Blessings to you!

    • David D. Flowers

      Hey, Chris. I do agree that certain structures and emphases can place limitations on growth, even stunting growth. However, it will ultimately come down to people being intentional about community. Even when the structure and opportunities are there for face-to-face community, there is no guarantee that spiritual growth will happen.

      That’s why I’m proposing folks stop idolizing an idealistic church life, and enjoy both corporate and small fellowship teaching, worship, and life together.

      Thanks for reading and chiming in, bro.

  • mark


    I think there is some difference between not having a designated clergy and being against all organization and leadership. I am part of an “organic” fellowship where we work very hard to find and understand the Spirit’s leading for us in corporate and even some individual decisions. We are not against leadership or organization. The reality we have seen is that Christ as Head will lead His body through any and all of the local members. Teaching, encouragement, admonishing, counseling, shepherding, leading, etc are not off limits to any member of the body.

    How do you foresee balancing a more “pronounced” leadership with the priesthood of all believers?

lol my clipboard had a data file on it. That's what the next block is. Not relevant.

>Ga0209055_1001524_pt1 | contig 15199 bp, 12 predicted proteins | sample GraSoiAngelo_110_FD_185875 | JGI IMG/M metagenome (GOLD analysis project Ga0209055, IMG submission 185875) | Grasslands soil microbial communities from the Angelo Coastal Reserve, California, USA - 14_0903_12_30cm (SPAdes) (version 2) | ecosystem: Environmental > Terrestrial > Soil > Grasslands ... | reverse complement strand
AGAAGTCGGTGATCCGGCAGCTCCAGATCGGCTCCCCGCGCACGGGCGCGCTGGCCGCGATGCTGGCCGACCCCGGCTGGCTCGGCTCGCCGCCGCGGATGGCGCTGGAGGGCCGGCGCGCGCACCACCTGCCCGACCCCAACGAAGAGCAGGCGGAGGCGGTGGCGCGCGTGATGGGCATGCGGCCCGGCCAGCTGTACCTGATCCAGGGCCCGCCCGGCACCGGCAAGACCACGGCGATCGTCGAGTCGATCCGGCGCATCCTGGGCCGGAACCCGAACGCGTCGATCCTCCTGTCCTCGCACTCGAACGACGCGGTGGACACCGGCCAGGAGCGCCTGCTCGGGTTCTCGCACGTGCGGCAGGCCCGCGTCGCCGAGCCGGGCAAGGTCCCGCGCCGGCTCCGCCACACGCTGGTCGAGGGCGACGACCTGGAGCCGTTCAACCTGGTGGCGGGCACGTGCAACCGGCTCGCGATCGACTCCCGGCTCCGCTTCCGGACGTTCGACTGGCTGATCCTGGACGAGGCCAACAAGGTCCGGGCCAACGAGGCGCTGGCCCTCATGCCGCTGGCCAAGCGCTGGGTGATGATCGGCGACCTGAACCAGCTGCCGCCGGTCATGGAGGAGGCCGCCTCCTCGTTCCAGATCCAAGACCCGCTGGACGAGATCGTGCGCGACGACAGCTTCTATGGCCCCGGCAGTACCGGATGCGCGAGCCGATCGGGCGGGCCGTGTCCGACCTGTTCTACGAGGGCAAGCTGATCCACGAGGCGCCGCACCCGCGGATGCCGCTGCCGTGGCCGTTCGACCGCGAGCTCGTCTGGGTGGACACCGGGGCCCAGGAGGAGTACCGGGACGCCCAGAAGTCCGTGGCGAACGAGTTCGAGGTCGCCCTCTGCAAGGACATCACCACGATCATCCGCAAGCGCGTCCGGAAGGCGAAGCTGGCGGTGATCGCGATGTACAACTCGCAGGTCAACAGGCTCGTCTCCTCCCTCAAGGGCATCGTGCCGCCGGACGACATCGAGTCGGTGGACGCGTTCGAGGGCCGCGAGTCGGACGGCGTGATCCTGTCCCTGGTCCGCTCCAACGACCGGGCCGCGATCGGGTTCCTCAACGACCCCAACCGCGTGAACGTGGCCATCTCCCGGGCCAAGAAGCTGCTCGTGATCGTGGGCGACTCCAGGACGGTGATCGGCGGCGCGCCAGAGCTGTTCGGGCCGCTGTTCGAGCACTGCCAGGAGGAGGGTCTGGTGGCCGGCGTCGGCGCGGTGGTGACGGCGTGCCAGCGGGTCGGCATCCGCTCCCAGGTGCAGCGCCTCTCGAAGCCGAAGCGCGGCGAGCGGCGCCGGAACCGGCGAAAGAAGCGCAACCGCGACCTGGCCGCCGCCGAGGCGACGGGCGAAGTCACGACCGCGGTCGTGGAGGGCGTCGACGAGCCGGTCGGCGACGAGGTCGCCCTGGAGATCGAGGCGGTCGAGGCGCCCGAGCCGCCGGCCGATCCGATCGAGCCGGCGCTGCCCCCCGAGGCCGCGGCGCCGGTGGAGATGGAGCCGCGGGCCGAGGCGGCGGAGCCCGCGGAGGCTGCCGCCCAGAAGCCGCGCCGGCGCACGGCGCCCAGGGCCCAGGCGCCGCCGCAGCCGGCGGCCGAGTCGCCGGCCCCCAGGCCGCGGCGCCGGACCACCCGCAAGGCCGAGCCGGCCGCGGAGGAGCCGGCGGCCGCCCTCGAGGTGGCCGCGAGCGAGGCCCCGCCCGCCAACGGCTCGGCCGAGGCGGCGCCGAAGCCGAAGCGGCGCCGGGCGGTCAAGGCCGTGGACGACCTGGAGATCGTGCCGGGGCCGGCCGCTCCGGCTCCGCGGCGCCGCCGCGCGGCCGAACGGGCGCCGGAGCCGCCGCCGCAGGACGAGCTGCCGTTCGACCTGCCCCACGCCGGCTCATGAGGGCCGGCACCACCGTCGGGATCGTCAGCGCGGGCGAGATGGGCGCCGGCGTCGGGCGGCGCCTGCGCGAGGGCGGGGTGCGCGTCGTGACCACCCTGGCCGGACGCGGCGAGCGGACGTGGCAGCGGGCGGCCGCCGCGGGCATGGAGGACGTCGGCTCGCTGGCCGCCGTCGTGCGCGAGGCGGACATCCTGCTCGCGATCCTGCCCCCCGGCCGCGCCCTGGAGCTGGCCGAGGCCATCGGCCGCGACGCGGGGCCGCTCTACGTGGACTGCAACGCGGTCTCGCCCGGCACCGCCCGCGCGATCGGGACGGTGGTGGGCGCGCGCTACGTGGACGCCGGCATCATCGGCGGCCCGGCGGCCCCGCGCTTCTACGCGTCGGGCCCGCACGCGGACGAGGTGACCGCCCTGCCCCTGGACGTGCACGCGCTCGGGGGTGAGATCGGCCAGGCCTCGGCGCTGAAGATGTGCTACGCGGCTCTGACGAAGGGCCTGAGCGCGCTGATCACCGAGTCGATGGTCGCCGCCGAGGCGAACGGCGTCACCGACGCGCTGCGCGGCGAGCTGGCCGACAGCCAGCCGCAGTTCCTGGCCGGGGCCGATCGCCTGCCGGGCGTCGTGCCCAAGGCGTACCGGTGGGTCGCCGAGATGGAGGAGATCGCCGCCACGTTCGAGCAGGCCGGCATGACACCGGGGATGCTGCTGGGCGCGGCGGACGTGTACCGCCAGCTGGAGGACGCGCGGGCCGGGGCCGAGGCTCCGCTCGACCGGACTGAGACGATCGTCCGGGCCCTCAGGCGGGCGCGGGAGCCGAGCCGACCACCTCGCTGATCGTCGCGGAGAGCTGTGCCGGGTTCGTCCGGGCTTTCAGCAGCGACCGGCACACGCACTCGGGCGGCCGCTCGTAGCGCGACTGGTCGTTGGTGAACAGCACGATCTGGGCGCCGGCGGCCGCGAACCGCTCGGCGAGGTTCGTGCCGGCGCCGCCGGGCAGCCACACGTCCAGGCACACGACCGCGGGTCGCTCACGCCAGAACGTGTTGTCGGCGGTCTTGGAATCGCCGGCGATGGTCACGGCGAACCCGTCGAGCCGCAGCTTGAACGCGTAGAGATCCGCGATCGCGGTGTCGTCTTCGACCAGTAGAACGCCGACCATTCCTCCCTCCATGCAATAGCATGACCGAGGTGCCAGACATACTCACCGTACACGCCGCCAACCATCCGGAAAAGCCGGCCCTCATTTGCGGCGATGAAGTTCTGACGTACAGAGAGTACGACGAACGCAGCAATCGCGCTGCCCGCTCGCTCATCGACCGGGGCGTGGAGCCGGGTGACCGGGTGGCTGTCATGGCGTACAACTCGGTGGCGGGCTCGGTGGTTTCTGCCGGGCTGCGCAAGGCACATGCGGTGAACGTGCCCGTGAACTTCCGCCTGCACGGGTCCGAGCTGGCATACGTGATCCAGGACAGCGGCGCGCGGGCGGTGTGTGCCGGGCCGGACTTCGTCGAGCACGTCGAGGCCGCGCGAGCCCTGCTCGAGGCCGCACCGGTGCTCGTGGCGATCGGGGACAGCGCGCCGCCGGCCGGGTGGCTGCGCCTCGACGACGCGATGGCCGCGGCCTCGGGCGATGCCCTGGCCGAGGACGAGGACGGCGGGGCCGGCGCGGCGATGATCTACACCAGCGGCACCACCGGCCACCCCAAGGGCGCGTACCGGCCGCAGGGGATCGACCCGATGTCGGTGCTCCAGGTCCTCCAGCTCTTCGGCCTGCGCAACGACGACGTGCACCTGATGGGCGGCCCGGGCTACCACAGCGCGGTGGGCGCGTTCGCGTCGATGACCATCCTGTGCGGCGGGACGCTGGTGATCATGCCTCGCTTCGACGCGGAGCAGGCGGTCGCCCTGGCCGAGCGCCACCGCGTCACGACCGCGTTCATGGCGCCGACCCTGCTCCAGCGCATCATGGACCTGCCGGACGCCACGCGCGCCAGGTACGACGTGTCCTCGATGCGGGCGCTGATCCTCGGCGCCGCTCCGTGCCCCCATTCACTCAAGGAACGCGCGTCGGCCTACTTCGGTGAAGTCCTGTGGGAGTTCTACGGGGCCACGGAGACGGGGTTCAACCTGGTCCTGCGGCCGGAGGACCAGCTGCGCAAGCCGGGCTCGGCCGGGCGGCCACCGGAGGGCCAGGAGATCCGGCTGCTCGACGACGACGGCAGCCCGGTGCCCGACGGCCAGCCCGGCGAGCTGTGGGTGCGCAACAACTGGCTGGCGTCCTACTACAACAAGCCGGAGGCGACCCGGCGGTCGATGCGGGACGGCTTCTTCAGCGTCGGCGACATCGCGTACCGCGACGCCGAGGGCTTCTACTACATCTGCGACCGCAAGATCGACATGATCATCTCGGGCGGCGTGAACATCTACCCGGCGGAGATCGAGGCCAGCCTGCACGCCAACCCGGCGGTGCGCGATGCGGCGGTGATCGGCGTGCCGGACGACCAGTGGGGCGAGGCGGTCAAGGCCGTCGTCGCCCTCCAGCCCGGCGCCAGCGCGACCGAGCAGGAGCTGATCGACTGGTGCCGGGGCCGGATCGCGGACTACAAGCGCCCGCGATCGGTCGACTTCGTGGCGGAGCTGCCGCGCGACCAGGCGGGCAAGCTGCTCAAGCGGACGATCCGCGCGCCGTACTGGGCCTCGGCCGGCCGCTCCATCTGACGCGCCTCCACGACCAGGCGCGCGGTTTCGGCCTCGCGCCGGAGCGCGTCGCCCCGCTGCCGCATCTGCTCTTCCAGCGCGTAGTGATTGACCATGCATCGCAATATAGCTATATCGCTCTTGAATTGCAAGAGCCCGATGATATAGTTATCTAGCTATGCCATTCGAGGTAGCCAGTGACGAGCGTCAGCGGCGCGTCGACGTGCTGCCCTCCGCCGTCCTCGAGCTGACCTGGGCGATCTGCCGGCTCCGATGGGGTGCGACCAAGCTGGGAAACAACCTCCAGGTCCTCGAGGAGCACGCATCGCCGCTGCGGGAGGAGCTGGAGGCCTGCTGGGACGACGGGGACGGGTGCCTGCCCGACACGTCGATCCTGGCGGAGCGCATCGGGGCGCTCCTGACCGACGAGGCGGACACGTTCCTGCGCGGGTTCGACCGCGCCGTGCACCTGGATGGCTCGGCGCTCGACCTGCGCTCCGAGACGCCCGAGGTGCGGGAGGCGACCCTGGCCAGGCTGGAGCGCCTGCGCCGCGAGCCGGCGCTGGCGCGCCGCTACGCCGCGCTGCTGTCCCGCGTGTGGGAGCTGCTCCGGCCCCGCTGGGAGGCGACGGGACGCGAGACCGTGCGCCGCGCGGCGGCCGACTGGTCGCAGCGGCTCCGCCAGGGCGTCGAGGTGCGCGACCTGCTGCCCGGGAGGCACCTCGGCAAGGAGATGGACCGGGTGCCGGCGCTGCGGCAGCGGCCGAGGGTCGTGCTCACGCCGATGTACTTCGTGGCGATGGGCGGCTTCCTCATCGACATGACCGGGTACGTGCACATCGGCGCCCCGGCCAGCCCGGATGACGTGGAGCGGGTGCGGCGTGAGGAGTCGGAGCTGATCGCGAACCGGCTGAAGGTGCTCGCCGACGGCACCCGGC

Thank you for your writing. It is appreciated.

    • David D. Flowers

      Hey Mark, I participated in organic church life from 2006-2011. I do understand how the Lord can lead in meetings that are set aside for every member functioning. You can find more of what I’ve written at the Archives page under Organic Church Life.

      However, in previous posts I have argued that NT church life is descriptive, not prescriptive. While I do believe and encourage all believers to experience open participatory meetings on a regular basis, I do not think that every meeting must conform to 1 Cor 14:26. In fact, the Body of Christ misses out on the joys of corporate worship and teaching led by a pronounced leadership that has been gifted for the building up of the believers in this way when one form is set up against another.

      The “priesthood of all believers” isn’t simply a doctrine for every member functioning as priests, but it also speaks to our personal connection with Christ, and our task of being ministers of reconciliation to the world around us. “Priests” were responsible for bringing their communities into worship and reconciliation with God. So, I think this doctrine is multi-faceted.

      Thanks for reading.

  • mark

    I agree with your comment. Thanks for expanding on what you meant. The article seemed to emphasize pronounced leadership in opposition to open participatory meetings. And my comment probably did the reverse. We definitely have times where specific people teach/lead the body. Sometimes this is someone outside the local body, sometimes it is someone within the body. But it is not consistently the same person/people. Again, it is as the Spirit leads.